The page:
9. I crush all of mine as well. Flies, trebles, singles, jigs. All of them with the exception of circle hooks when using bait and that is to keep the bait on not the fish. Never felt like I was at a disadvantage. At least once a season me or someone with me buries a hook (usually a treble) in their body somewhere. Barbless hooks just slide right out and you are back fishing. There is no question in my mind that it is easier on the fish.
  10. Lamson. You don't need a Litespeed. All of the Lamson reels have the same drag system except for their new big game saltwater reel. You can often find closeouts on Sierra Trading post. I own several and the only issue i've had is a couple of clutch bearing which Lamson quickly replaces. I normally care a spare bearing or a spare reel just in case. When the bearing fails the reel is useless. Free spools. Rinse them after use and enjoy.
  11. I've caught bunker on deadly dicks (small ones) and small rubber swim baits. They fight surprisingly well. That same day we hit macs with a fly rod for over an hour. Bunker too. Small silver clousers. No stripers or blues anywhere but acres of bait!
  12. Not sure how they will hold up but if you are willing to replace the guides at some point go ahead and use it. If you already replaced the grips then it does not sound like you are trying to keep the rod original. Replacing them yourself is pretty easy and I don't think it will be too expensive if you have to pay someone else to do it.
  13. Plenty of American made fly rod manufactures around including Orvis, Sage, T&T, Winston, Scott etc. I am less familiar with spinning/casting blanks but NFC, St Croix, some Loomis, Calstar are made here. Rodgeeks blanks are made in Mexico along with the lower end St Croix blanks. St Croix is designed here but some are made in Mexico.
  14. Nice looking boat. The previous owner of mine cut down the transom to use a short shaft motor. That ultimately lead to the demise of my transom. The guys was a total bonehead. My late spring early summer project is to repaint the exterior. I am just about finished sanding off all of the bottom paint. So far i've replaced the motor, all of the wiring and put a Garmin 840xs fishfinder/gps on it. I have another, bigger boat but I love the Hobie.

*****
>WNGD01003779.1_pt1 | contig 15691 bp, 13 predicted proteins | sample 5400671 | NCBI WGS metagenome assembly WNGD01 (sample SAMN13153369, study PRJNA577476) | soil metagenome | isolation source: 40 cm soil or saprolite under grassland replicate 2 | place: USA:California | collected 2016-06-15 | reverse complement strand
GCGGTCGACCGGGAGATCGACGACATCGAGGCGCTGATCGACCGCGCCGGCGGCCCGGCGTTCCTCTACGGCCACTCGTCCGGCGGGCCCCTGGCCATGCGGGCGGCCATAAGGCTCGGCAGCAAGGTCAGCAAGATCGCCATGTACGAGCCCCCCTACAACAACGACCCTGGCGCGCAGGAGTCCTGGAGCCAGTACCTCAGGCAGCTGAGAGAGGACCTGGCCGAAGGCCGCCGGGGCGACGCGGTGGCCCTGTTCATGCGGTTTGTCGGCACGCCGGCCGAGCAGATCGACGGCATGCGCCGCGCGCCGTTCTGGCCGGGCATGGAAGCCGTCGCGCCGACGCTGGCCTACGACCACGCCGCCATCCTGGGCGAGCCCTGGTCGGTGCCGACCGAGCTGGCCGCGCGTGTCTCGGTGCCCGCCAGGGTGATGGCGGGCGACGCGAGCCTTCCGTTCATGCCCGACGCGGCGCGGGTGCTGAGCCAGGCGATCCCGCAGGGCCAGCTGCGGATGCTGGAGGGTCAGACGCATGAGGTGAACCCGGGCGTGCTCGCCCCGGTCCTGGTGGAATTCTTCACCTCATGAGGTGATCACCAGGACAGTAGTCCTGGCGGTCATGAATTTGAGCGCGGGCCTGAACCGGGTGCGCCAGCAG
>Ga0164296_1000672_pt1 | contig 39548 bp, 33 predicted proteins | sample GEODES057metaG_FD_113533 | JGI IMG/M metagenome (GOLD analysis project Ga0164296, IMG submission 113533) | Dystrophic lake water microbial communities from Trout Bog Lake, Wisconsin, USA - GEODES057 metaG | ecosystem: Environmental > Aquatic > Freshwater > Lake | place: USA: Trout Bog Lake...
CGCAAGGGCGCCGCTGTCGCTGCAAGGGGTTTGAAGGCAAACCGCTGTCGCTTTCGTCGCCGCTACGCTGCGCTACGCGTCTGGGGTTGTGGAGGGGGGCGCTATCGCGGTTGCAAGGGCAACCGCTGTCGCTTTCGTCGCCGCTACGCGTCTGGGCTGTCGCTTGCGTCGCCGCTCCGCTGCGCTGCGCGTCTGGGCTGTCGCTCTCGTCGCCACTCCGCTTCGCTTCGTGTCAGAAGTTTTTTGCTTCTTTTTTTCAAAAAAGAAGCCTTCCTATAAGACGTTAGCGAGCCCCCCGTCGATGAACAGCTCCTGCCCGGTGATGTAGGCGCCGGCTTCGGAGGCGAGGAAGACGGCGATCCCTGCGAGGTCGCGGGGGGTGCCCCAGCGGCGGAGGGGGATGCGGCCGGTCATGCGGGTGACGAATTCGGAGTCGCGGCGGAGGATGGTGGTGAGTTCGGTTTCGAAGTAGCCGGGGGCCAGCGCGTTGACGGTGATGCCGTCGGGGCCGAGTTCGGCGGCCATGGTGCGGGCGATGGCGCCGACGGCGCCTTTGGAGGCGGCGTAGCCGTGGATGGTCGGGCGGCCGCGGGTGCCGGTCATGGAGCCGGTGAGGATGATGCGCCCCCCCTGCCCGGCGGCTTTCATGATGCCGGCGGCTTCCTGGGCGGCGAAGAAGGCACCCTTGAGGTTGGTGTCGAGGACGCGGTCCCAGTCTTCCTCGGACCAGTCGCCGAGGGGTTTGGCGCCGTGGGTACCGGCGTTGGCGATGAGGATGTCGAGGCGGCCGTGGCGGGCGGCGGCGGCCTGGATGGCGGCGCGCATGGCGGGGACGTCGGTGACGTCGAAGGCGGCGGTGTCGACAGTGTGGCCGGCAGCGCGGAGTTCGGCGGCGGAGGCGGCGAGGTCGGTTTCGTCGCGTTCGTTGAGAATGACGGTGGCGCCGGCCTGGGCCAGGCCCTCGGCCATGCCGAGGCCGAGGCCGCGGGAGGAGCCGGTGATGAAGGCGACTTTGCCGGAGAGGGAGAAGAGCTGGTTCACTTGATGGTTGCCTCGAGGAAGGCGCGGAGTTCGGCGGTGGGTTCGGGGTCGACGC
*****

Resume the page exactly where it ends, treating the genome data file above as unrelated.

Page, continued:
15. There is nothing wrong with using a high quality marine plywood to this fix. That is a fact. Are there better alternatives? Yes if you have access and can afford the extra cost. Keep in mind that the transom on these boats is a 5 layer sandwich: Inner glass skin, balsa, glass, balsa and finally the outer skin. The balsa between the glass layers is 3/4". These is not much room to work. I looked into a pourable and concluded it was not a good choice for my boat. Once I got the outer skin off it was clear that the damage was limited to the outer balsa layer and about 6" down on the inner balsa layer. I ground out the outer balsa and used a drill to remove the top 6" of the inner balsa. Water can get trapped in a area underneath the rear seats and the glass between the balsa layers. If you do this work drill a couple of holes in that layer and make sure there is no water. I epoxied in marine plywood (left over from a wooden boat build I am working on) on the outer and a 6" piece on the inner. Epoxied back on the outer skin. Faired it, painted it, hung a new Etec 60hp on it. Done. If 30 years from now it needs to be replaced then it will not be my problem. Honestly I would be surprised if you transom is completely shot. You might have some rot around the scuppers and the drains but that can be fixed without a major rebuild